Epic v. Apple trial testimony turns to 'cross-wallet' gaming

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Comments

  • Reply 21 of 39
    Trey_LanceTrey_Lance Posts: 98member
    mr lizard said:
    Just let developers link out to their own website from the app for payments already. If Apple’s confident in their IAP platform, then they won’t be concerned that customers won’t use it over the developers own system. 

    Not being able to link out, and not even being able to tell the customer where to go to make payments outside of the app, is just childish and petty.  
    For the sake of the argument, let’s say you have a clothing store and one of your providers is a well known brand that does a lot of business.

    Yours is a boutique shop, with all the amenities for higher spending customers. For that, you must have higher margins to maintain profitability.

    Now imagine that big name provider is advertising in the very labels of their products that YOUR customers—they are in your store—could get a better deal (like 5 % off) on the store next doors! How would you react to that, as the competing store owner?

    By your argument, there should be no trouble at all. You should be happy to build and maintain a higher end store, while your providers use your product placement to point out that there are better deals just around the corner.

    Now answer me: what (if any) other company is expected to do business that way? This lawsuit, like so many others, is rooted in a very simple fact: Apple is worth trillions and have hundreds of billions sitting in the bank.
    You make a great analogy but some of these people won’t get it. They think Apple should just give out things for free just because “they are rich”, no matter The years of hard work, development and money they spent building the store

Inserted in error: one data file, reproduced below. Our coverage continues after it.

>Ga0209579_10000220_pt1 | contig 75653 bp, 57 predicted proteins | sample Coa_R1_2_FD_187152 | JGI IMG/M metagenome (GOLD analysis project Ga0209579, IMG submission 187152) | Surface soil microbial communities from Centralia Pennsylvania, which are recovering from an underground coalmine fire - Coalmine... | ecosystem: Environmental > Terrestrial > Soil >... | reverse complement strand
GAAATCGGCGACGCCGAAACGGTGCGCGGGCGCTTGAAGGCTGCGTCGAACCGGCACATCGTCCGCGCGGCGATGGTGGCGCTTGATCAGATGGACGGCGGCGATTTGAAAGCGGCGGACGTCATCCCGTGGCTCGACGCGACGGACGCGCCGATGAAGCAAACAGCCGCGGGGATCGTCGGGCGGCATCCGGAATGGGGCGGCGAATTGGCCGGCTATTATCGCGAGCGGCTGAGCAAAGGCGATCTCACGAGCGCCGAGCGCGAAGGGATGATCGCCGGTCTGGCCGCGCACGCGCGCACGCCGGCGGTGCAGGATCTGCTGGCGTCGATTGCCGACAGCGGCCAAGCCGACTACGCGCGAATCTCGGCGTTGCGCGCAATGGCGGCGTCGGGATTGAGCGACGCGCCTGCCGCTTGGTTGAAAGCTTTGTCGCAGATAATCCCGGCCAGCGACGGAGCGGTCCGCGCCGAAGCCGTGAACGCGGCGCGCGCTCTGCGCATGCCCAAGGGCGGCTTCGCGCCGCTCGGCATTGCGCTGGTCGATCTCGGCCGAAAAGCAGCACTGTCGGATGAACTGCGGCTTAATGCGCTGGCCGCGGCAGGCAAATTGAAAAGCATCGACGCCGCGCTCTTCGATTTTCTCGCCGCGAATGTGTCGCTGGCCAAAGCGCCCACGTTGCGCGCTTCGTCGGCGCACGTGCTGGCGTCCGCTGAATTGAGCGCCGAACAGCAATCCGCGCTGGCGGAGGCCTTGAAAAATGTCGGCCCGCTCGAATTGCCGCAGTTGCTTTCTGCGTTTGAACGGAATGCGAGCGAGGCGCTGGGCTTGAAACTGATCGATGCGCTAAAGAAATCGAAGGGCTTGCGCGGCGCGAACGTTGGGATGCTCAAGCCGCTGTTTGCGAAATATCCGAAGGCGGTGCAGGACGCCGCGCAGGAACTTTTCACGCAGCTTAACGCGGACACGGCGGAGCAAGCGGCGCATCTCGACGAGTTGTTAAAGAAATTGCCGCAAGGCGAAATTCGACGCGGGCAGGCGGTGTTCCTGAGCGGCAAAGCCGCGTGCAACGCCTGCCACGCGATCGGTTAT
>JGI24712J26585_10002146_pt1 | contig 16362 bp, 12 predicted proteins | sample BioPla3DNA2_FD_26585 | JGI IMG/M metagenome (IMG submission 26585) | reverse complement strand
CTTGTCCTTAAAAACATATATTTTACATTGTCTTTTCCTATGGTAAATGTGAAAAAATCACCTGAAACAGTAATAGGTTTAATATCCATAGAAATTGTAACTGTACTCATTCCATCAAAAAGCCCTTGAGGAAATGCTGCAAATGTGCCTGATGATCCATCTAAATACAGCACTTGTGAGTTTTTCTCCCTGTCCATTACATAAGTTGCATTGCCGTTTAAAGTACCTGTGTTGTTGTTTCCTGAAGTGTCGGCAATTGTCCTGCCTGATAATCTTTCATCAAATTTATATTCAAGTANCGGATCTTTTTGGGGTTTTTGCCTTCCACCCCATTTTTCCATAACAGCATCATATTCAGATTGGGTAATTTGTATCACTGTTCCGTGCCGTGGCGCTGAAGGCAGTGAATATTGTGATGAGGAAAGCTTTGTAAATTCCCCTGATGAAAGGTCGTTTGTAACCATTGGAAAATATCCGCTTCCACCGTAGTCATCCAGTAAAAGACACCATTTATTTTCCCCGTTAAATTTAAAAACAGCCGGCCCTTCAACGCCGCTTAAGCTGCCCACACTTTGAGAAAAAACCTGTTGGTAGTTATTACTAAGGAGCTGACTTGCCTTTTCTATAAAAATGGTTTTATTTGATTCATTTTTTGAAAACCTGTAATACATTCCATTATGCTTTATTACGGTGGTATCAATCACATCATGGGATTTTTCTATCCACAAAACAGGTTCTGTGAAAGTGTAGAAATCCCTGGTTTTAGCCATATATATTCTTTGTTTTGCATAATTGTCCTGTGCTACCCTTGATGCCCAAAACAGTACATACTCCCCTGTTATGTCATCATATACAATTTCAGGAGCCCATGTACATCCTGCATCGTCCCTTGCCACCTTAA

osmartormenajrBeatswatto_cobra
  • Reply 22 of 39
    InspiredCodeInspiredCode Posts: 209member
    mr lizard said:
    Just let developers link out to their own website from the app for payments already. If Apple’s confident in their IAP platform, then they won’t be concerned that customers won’t use it over the developers own system. 

    Not being able to link out, and not even being able to tell the customer where to go to make payments outside of the app, is just childish and petty.  
    For the sake of the argument, let’s say you have a clothing store and one of your providers is a well known brand that does a lot of business.

    Yours is a boutique shop, with all the amenities for higher spending customers. For that, you must have higher margins to maintain profitability.

    Now imagine that big name provider is advertising in the very labels of their products that YOUR customers—they are in your store—could get a better deal (like 5 % off) on the store next doors! How would you react to that, as the competing store owner?